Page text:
Last night, Laurence Fishburne became the first actor to be honored by the D.C. Bar Foundation. Fishburne is the star of the one-man show "Thurgood," based on the life of Supreme Court Justice Thurgood Marshall.
At a reception after Sunday night's performance at the Kennedy Center, Marna Tucker, vice president of the foundation, presented Fishburne with a framed set of first-day Thurgood Marshall stamps.
Noticeably tired after finishing up his second performance of the day, Fishburne told the crowd of more than 200 people at the reception that before he took the role in ”Thurgood,” Marshall was “just a fact to me.”
“Doing this play I learned everything that you learned tonight,” Fishburne said. “Everything you heard I did not know.”
The play looks at Marshall’s legendary life and career, from his early schooling through the years fighting segregation in court, the twice-argued Brown v. Board of Education, and how President Lyndon Johnson put him on the Supreme Court.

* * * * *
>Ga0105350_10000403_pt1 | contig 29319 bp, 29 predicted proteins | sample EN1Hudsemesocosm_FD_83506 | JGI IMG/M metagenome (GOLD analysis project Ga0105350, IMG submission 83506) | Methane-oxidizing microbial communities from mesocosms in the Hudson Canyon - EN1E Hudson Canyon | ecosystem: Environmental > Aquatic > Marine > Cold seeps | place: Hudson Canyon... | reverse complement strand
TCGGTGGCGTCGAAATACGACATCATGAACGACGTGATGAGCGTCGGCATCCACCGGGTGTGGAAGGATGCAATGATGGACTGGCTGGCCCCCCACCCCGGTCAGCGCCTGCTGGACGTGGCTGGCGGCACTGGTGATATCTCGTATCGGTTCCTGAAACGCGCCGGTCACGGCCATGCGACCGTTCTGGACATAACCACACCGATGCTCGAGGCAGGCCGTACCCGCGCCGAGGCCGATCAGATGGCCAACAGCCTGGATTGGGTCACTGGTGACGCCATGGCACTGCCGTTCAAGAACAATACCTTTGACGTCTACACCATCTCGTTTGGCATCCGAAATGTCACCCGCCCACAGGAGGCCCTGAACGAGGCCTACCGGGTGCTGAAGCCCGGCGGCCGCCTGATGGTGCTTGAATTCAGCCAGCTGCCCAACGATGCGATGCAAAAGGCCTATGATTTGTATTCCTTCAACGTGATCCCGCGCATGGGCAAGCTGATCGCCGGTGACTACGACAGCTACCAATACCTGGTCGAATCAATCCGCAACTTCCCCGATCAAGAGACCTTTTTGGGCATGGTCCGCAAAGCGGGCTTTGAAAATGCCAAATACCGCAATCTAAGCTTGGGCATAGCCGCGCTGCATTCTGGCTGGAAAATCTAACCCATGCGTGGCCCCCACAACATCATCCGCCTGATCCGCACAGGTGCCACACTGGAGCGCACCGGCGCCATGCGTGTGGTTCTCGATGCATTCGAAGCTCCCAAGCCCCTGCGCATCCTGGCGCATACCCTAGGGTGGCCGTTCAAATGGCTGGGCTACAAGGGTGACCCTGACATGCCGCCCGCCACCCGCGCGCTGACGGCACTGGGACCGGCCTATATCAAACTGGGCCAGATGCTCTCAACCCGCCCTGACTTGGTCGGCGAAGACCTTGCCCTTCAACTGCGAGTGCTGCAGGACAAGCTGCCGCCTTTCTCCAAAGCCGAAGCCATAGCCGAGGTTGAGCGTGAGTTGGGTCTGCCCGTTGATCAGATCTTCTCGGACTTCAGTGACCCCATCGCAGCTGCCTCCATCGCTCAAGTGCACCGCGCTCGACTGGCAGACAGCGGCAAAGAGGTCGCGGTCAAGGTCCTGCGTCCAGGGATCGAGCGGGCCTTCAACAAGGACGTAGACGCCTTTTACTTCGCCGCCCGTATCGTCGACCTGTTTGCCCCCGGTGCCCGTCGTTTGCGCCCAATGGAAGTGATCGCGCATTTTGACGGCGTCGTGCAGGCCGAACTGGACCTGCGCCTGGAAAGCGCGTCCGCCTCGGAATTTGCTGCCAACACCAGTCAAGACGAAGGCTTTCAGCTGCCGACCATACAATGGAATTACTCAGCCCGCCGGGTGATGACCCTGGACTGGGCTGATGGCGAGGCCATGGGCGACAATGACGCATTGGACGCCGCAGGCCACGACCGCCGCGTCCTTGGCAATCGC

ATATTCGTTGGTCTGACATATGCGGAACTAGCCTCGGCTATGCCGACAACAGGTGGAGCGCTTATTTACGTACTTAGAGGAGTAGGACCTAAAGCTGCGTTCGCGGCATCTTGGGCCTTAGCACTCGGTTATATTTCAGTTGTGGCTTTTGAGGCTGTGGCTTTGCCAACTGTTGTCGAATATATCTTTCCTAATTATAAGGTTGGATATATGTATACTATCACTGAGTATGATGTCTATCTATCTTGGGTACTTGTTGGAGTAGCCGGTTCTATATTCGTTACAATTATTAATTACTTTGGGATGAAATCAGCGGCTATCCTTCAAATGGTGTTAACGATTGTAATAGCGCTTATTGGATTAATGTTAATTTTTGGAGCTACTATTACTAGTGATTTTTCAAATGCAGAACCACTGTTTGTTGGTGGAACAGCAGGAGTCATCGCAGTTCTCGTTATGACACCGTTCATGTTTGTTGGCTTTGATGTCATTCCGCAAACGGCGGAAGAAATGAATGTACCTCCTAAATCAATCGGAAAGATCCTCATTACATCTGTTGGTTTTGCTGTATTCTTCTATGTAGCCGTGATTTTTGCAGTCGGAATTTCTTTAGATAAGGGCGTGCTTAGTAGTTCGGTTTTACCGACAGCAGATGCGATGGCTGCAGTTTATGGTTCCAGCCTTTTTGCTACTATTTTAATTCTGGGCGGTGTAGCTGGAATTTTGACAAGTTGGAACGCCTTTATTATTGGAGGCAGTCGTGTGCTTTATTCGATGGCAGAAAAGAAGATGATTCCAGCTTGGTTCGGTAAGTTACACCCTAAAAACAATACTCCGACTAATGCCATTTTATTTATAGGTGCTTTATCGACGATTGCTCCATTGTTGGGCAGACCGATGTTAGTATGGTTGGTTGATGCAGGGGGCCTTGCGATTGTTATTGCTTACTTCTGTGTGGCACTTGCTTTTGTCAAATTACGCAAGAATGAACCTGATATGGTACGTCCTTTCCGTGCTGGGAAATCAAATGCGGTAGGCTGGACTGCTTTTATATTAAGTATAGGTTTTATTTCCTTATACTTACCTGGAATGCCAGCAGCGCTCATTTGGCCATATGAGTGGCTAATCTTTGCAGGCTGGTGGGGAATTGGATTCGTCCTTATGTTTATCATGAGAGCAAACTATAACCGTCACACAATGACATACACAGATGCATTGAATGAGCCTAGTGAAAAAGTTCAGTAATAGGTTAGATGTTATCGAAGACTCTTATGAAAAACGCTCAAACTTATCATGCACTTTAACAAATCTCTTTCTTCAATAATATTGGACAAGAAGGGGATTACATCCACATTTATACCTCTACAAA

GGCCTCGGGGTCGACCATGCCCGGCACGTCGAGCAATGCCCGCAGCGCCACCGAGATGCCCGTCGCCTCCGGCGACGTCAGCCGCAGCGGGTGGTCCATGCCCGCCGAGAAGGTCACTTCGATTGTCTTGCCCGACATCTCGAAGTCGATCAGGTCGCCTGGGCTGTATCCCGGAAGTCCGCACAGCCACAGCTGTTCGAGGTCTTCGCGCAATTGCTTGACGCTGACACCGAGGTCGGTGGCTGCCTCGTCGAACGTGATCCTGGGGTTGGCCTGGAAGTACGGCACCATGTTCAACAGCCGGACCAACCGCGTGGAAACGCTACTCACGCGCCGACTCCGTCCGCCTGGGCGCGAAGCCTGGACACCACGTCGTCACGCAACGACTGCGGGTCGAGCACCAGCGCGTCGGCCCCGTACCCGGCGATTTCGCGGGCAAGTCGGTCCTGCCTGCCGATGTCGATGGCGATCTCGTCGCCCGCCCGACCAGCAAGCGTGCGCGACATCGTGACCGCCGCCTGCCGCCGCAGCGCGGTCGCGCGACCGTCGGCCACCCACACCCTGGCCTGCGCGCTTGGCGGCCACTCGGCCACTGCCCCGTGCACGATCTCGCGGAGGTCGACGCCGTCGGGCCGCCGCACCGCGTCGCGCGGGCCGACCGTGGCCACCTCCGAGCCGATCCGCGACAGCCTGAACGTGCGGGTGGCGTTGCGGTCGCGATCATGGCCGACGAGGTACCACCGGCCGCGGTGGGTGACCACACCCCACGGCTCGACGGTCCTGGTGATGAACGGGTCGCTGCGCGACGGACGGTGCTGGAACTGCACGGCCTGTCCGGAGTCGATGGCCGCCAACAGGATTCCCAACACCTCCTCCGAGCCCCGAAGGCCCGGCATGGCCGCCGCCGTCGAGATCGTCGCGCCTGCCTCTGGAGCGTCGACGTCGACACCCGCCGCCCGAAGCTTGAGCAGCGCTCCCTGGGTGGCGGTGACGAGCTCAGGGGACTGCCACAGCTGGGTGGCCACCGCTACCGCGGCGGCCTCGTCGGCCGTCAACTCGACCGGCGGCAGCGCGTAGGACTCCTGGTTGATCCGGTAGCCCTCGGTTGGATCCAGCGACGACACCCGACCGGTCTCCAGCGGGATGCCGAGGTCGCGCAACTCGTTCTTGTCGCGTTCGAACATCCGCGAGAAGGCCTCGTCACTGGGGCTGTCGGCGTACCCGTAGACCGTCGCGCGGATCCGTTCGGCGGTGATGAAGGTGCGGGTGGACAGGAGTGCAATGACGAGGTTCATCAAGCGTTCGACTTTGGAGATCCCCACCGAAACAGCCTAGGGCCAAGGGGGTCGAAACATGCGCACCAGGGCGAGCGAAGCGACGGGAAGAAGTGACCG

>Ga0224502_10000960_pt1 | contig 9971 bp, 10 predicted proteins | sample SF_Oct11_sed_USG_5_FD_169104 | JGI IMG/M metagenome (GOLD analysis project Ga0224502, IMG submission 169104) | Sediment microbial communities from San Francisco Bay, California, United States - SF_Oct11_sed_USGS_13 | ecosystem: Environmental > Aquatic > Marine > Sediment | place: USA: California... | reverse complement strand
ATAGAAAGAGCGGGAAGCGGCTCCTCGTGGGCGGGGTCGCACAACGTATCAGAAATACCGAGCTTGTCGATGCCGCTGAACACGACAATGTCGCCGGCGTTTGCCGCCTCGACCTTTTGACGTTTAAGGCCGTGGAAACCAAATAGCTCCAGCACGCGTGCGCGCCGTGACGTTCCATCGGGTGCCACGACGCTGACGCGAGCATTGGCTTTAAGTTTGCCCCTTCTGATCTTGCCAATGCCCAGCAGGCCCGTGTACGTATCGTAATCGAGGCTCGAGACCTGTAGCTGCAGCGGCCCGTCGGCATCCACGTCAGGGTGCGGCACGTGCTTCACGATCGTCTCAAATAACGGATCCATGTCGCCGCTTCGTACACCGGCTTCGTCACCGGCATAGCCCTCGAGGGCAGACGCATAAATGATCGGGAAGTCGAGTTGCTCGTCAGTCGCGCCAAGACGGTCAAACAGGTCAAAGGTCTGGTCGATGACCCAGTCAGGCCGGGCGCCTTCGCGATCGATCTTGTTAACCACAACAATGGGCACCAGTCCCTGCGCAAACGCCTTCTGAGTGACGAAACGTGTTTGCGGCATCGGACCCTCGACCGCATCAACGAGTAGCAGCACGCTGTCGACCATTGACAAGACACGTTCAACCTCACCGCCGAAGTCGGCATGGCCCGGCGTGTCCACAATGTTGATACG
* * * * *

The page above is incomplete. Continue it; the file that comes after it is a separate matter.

Fishburne thanked the lawyers in the crowd for continuing to “use the law the way Marshall teaches us.” He said, “I hope that if my work inspires you to remember why you got involved in this crazy business of law to begin with, then I’ve done my job and hopefully you can go out and continue to do yours.”
Also speaking at the June 13 reception was John Payton, head of the NAACP Legal Defense Fund—a job that had once been held by Marshall himself. Payton called the play “sensationally inspiring” and said it should serve as a reminder that “things only get changed because of the impact of people.”
Marshall’s widow, Cecilia Marshall, and other members of the late justice’s family were in attendance.
The reception was sponsored by seven law firms—Arnold & Porter; Banner & Witcoff; Cohen Milstein Sellers & Toll; Finnegan, Henderson, Farabow, Garrett & Dunner; McDermott Will & Emery; Sutherland Asbill & Brennan; and Venable—as well as 13 of Marshall’s law clerks, SunTrust Bank, and The National Law Journal/Legal Times.
Nine of the former clerks were able to attend, including Kevin Baine, a partner at Williams & Connolly; Susan Low Bloch, Sheryll Cashin, a professor at Georgetown University Law Center; Mark Tushnet, a professor at Harvard law School; Kenneth Simons, a professor at Boston University School of Law; Ira Feinberg, a partner at Hogan Lovells; and Robert Weiner, associate deputy attorney general at the Justice Department.